Consider the sad case of Dr. Michael Shermer, atheist, founding publisher of Skeptic magazine, Executive Director of the Skeptics Society, and columnist for Scientific American. A superb pedigree for the secular camp. So you would imagine. Except he was labeled a fatheist, an accommodationist (and a theologian!) by Hiz Coyneness, the lidless eyed cardinal Richelieu of the gnu atheist movement.

But that only got Shermer to about the third circle of atheist hell. But now, well now he has descended into the ninth and final circle, a place reserved for those who exhibit male privilege and make no atonement. Shermer describes his crime:
Here's what happened: last summer I appeared on an online television show called The Point, hosted by Huffington Post chief science correspondent Cara Santa Maria, who invited me and two other men (Sean Carroll and Edward Falzon) to discuss atheism. In a Q&A following the main discussion, a male viewer asked: “Why isn’t the gender split closer to fifty-fifty as it should be?”
Santa Maria responded first: “In putting together this panel I had a hell of a time finding a woman who would be willing to sit on the panel with me to discuss her atheism. Why is that?”
She then turned to me. I said: “I think it probably really is fifty-fifty. It’s who wants to stand up and talk about it, go on shows about it, go to conferences and speak about it, who’s intellectually active about it; you know, it’s more of a guy thing.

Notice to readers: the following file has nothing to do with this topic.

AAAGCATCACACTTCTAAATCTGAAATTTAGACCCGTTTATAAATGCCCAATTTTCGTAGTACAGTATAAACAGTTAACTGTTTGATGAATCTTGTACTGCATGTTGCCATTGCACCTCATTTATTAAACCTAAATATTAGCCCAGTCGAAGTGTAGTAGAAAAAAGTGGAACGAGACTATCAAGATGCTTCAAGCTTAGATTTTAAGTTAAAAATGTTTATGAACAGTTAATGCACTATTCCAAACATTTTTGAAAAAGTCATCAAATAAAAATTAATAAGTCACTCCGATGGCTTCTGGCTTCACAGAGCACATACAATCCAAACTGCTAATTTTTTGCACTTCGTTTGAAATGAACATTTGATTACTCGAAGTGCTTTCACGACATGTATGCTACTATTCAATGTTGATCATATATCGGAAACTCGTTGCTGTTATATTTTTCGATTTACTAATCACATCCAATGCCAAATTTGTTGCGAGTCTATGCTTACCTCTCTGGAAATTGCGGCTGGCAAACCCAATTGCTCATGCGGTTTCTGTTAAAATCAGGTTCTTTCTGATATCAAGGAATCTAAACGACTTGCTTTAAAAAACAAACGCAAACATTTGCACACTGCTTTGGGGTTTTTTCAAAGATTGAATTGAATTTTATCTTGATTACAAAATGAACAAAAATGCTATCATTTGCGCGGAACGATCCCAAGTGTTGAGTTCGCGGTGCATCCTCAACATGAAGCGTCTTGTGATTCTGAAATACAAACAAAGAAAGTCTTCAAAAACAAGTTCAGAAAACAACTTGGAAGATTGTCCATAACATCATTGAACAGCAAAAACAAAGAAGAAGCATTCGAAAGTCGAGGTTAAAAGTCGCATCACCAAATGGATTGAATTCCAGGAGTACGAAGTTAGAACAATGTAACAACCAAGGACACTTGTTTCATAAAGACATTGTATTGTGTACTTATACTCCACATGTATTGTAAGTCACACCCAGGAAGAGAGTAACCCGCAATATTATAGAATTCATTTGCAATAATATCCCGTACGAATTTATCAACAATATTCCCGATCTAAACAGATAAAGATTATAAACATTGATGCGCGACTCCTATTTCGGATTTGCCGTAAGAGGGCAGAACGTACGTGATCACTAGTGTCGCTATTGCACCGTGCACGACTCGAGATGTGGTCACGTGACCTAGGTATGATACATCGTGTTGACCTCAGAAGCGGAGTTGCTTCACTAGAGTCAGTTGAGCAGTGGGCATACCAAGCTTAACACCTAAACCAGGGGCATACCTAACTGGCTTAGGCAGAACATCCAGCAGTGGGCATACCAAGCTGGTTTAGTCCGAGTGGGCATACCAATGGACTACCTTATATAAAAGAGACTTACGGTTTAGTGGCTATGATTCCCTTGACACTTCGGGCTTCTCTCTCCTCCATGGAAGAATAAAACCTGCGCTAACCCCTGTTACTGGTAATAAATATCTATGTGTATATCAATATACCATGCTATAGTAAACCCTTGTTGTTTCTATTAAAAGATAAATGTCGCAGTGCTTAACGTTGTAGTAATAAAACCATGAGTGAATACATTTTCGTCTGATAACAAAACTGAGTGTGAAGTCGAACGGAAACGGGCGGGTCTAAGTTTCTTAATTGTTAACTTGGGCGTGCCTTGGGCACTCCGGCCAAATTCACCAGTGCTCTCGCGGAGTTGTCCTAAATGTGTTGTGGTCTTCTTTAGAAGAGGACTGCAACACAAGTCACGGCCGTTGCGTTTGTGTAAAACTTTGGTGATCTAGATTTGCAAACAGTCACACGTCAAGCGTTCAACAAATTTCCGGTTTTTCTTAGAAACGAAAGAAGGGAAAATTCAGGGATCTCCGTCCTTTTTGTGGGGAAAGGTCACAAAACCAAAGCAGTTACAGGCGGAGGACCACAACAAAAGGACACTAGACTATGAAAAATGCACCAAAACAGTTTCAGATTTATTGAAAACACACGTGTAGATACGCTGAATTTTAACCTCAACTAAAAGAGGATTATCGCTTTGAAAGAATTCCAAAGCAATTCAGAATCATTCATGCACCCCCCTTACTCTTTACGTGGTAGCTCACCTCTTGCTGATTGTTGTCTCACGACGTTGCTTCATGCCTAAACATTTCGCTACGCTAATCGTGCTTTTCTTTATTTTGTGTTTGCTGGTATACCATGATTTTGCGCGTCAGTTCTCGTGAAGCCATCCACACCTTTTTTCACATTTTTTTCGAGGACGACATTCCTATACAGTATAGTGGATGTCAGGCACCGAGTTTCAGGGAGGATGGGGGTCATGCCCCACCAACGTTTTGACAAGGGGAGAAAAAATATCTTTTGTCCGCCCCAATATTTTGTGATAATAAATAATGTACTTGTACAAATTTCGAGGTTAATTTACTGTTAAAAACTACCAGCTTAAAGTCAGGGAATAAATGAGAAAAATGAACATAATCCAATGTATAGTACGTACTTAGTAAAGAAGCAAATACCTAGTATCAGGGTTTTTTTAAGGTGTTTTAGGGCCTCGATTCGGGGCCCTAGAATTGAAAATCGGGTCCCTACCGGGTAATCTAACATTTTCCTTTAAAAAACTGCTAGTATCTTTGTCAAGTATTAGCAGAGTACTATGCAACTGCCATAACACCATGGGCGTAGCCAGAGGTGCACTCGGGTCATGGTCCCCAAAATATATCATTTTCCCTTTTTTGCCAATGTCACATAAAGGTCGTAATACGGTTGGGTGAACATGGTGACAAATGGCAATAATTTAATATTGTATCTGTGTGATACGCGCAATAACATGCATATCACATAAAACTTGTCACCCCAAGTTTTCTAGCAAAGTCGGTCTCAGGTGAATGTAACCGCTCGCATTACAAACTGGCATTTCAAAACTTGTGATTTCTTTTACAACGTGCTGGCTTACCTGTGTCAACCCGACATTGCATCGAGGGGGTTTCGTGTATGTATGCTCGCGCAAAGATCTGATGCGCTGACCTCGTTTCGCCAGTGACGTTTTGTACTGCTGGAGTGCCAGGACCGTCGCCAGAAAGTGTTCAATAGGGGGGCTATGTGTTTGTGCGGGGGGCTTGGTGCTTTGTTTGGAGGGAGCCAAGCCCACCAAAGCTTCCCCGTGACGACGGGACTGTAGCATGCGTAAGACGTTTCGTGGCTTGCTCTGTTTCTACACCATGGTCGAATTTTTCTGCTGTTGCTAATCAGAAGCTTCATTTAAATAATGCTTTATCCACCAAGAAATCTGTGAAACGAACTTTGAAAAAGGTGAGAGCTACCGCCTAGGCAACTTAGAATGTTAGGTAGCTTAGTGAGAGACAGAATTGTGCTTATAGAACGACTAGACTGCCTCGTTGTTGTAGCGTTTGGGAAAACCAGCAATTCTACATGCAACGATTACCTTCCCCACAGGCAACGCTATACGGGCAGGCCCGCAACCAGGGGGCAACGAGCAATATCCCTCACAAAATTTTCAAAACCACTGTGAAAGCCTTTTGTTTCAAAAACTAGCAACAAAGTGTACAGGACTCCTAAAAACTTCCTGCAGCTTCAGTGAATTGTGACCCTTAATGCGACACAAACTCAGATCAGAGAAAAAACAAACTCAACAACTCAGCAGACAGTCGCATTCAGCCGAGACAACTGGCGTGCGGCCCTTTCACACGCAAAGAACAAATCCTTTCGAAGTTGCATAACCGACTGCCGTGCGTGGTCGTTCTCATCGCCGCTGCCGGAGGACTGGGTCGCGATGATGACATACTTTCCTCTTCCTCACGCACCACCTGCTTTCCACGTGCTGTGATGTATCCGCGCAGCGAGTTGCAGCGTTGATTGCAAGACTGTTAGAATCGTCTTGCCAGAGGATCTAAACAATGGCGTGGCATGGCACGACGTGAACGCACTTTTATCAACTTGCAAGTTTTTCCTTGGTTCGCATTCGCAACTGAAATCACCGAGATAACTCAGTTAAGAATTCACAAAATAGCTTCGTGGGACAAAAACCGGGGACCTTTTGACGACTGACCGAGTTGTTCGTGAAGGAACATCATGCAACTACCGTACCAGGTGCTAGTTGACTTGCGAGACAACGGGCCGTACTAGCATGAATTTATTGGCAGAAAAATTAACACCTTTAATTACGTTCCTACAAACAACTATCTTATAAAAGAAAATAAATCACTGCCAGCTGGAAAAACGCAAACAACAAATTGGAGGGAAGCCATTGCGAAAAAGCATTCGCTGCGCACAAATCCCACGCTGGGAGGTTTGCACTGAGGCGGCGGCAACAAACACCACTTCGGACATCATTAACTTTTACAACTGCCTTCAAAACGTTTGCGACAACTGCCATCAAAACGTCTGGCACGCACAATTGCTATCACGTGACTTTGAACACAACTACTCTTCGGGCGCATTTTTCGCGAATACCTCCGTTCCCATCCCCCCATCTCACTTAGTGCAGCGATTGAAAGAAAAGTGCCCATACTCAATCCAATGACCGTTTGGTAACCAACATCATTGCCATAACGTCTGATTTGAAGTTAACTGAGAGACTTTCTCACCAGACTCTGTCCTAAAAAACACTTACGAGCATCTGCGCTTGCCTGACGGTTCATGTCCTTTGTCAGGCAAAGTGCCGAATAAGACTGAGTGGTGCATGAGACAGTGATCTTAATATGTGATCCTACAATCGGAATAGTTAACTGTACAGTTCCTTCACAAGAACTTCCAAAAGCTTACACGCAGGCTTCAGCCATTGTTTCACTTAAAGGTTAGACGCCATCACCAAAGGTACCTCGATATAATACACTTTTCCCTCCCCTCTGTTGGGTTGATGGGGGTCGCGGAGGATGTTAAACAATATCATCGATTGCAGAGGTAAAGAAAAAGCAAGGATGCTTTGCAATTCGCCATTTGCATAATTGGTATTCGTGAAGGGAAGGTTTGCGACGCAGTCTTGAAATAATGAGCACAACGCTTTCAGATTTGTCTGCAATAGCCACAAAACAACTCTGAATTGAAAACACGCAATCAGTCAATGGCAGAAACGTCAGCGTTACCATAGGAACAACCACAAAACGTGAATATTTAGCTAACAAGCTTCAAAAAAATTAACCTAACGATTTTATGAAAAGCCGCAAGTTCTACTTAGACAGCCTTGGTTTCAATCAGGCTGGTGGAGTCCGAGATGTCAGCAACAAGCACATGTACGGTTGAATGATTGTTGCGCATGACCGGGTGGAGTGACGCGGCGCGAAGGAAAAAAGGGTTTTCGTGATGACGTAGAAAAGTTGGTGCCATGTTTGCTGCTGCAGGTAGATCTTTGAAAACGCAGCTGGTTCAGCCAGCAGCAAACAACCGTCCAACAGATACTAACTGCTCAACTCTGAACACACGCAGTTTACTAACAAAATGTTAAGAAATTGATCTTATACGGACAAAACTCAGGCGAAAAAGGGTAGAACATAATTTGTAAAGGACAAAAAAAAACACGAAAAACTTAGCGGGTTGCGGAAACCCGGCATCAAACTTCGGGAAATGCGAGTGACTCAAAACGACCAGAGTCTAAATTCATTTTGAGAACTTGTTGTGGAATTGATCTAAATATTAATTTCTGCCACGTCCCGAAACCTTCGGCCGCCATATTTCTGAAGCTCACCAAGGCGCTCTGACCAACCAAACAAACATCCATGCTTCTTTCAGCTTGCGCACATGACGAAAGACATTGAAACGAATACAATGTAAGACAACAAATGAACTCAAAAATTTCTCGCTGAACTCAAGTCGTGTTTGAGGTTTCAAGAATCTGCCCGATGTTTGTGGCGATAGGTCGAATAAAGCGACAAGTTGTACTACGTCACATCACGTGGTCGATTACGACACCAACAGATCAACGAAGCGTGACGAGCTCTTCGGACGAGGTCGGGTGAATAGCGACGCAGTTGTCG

Ruh roh.

Shermer was attacked by Ophelia Benson, a leader of the gift-that-keeps-on-giving "atheism must be about feminism or it ain't really atheism" movement. She cited (Shermer would say quote-mined) his panel comments and wrote:
“The main stereotype in play, let’s face it, is that women are too stupid to do nontheism. Unbelieving in God is thinky work, and women don’t do thinky, because ‘that’s a guy thing.’”
and then the flying monkeys of Pharyngula were released to seek out and destroy the poor, hapless Michael Shermer.

It continues. Here is PZ criticizing what he calls Shermer's delicate ego. PZ educates Shermer on his (PZ's) street creds:
Similarly, he [Shermer] praises the great strides the movement has made in increasing diversity over the last decade, but doesn’t seem to be aware of how that happened. Let me tell you: it’s taken constant nagging from people like me, and Greta Christina, and Jen McCreight, and many others, to wake up the leaders of organizations and conferences from their complacency.
The Nobel Peace Prize must be just around the next bend. And perhaps PZ is upset because of something else Shermer wrote: